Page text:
What kind of church

What kind of church would I like to belong to?

Trevor Archer offers six answers to the question – based on a weekend away with an eldership team.

Whilst rummaging through my filing cabinet last week, I came across some notes from a Weekend Retreat with the elders at Chessington Evangelical Church some 15 years ago.

I had the privilege of being one of the pastors there for 25 years before joining FIEC. The Elders Weekend was an annual feature of our life, which subsequently I have always commended to church leaders. It gives the opportunity to stand back, pray, review, plan, dream and have fun together.

On this particular weekend back in 2004 we gave ourselves the Question: “What kind of church would I like to belong to?”

The notes I came across were not only a great reminder of how wonderfully worthwhile those weekends away were, but in this instance they expressed the heart of the Eldership for the people in their care. They were used by the Lord to shape the direction and tone of the church for the ensuing years.

In scanning them afresh I was so helped and challenged that I wanted to share them with the pastors and leaders in the FIEC family, in the hope that they might be of some benefit and stimulus.

At the close of the weekend we settled on six answers to the question we had set ourselves – here they are in summary:

1. A church where my heart is regularly impressed with God and his truth through faithful, imaginative and applied preaching.

Like many FIEC churches, from its earliest days Chessington had gathered around the centrality of preaching in the conviction, as Dick Lucas once said: “When God’s word is opened, God’s voice is heard”. The first pastor Harry Kilbride set the direction in this regard, loving God’s word and seeking to apply it in a lively, imaginative and very practical way. As a church this was our DNA.

2. A church where my spirit is nurtured through several deep relationships of trust, openness, accountability and laughter.

Sadly, too many “Bible believing churches” that are strong on teaching are peculiarly weak on forming community. Yet the gospel so evidently creates community – the “one another” statements of the New Testament being one example of the means by which community is to be formed and sustained in the life of a local church. As elders we had been greatly helped by once being asked: “does the church know that you love one another?” We sought to be a band of brothers in leadership and model, very imperfectly, what it meant to have strong friendships that were outward looking.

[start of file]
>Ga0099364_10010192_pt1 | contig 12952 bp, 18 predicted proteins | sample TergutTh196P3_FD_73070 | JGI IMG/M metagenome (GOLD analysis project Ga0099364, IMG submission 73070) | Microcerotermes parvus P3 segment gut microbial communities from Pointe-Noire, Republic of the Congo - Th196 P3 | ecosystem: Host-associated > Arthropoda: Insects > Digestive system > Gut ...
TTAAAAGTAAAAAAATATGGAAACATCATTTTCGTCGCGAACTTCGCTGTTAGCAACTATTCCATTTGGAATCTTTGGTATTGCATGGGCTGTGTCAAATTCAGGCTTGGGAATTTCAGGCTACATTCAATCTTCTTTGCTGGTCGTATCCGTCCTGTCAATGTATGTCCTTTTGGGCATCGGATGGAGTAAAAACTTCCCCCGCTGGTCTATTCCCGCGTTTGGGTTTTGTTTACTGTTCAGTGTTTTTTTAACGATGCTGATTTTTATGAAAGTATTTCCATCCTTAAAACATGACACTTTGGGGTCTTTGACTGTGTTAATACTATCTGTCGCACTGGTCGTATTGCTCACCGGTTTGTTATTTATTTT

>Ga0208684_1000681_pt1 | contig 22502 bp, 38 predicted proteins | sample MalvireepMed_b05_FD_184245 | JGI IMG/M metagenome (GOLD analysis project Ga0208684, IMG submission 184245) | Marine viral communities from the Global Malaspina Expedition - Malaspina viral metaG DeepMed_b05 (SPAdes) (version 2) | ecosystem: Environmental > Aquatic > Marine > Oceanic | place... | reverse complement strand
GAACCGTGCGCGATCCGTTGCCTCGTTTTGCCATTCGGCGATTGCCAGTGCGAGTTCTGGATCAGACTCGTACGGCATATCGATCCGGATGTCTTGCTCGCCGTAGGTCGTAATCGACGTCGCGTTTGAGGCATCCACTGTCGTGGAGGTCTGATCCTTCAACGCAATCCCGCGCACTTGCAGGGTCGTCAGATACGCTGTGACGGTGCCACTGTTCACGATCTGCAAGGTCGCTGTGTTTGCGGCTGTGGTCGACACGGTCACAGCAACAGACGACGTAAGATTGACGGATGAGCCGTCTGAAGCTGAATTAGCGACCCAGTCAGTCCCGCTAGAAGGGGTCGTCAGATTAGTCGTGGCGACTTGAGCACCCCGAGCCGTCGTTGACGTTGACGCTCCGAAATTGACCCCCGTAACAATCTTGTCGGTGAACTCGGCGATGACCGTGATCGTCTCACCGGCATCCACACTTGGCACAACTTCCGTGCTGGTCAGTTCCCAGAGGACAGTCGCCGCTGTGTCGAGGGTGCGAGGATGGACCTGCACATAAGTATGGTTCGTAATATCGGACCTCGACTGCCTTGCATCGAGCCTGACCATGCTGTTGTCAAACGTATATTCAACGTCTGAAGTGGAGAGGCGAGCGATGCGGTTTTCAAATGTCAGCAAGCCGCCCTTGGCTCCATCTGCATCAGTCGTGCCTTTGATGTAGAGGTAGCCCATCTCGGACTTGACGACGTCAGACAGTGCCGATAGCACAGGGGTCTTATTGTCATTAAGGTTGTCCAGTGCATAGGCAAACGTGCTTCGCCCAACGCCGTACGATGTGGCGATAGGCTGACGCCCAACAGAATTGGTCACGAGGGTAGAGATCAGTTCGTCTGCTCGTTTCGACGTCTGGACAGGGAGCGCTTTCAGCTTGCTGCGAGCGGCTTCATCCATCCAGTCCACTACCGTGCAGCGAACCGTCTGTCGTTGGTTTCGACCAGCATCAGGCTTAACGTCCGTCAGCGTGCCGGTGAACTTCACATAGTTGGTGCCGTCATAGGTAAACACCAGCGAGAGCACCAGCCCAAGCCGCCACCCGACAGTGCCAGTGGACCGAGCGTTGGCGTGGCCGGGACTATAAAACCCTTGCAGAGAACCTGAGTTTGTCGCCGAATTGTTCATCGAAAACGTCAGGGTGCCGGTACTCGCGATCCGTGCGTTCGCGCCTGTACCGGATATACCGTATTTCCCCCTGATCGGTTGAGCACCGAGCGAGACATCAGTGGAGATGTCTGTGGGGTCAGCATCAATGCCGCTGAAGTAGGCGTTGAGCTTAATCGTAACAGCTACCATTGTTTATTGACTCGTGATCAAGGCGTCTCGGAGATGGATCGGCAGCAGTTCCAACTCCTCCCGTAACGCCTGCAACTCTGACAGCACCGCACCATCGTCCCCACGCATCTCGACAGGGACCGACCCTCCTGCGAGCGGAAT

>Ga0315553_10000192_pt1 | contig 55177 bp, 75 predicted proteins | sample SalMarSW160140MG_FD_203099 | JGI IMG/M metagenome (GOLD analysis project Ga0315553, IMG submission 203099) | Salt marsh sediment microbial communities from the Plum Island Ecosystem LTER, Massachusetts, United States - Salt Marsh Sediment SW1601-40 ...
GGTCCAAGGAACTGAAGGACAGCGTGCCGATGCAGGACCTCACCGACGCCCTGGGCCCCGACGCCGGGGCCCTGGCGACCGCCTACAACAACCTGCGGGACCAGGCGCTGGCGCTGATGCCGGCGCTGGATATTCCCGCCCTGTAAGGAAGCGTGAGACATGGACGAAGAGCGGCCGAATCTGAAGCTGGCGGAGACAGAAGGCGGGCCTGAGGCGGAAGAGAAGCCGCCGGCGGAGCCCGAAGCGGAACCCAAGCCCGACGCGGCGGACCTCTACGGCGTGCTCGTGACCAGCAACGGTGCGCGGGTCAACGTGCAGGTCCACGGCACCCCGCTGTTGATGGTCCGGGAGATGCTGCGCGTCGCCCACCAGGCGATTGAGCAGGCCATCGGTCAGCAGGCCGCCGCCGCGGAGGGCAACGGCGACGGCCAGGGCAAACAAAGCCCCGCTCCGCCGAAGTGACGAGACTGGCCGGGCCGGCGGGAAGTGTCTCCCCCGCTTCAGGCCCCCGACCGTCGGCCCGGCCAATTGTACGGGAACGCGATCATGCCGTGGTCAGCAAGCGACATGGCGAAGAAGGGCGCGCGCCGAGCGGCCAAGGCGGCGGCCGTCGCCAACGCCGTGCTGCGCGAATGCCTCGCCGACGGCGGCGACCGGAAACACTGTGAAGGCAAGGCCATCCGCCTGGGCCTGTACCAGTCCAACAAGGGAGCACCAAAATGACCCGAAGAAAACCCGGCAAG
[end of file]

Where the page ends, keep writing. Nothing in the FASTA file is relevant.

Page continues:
3. A church where a grace-filled response to the love of God provides the primary motivation for obedience and relationship.

As leaders we recognised that too easily our Christian life and service could be driven by duty. At the same time, we observed that an inadequate grip of grace could lead to a disdain of the daily disciplines of discipleship, a dismissal of anything that smacked of “duty”. Both are wrong, of course. The answer is neither duty nor dismissal but devotion, to Christ and his cause. Grace, properly understood, produces a giver.

4. A church where the members are devoted to the life of the church.

Again, not out of duty or coercion, but rather a deep appreciation that the local church is at the very heart of God’s agenda for this world. That as church we are called to be outposts of heaven on earth to put on display the grace and love of God. Simply put, we were convinced that it is impossible to have too high a view of the Church – and its expression in the local church.

5. A church where reaching the lost is the instinctive passion of the individual and the body.

A proper understanding of church is never introspective. We exist for the benefit of the community around. That’s always been the Lord’s agenda for his people (take a look at Deuteronomy 4:5-8 sometime!). The eternal realities can, and only ever will, be proclaimed by the church. A terrible day of judgment is coming, a wonderful day of salvation is now available. Our community, workmates, friends and family desperately need to hear of the One who made them, loved them and gave His very best for them.

6. A church where constant prayer brings divine blessing on all the above.

Nothing so reveals our lack of dependence on the Lord as our lack of prayer. Prayer is hard work, in fact it’s a battle, a fight. Yet Cowper had it right: “Satan trembles when he sees the weakest saint upon his knees.” We need one another to help each other pray. The Free Church conviction of the primacy of the prayer meeting is sadly missing in so many churches today. At Chessington we knew the power of prayer – yet it didn’t make it any easier or mean that our prayer meetings were overflowing with people. Yet we longed to belong to a church where that happened.

Fifteen years on those convictions remain those of the next generation of leaders at Chessington – as I know they do in so many FIEC and other gospel churches. Looking back, I rejoice that in God’s goodness, in some measure these aspirations have been in evidence there over the years.

Yet there’s a way to go – but which of us would not want to strive and pray and do our part, so that the churches where the Lord has placed us might reflect his high calling?

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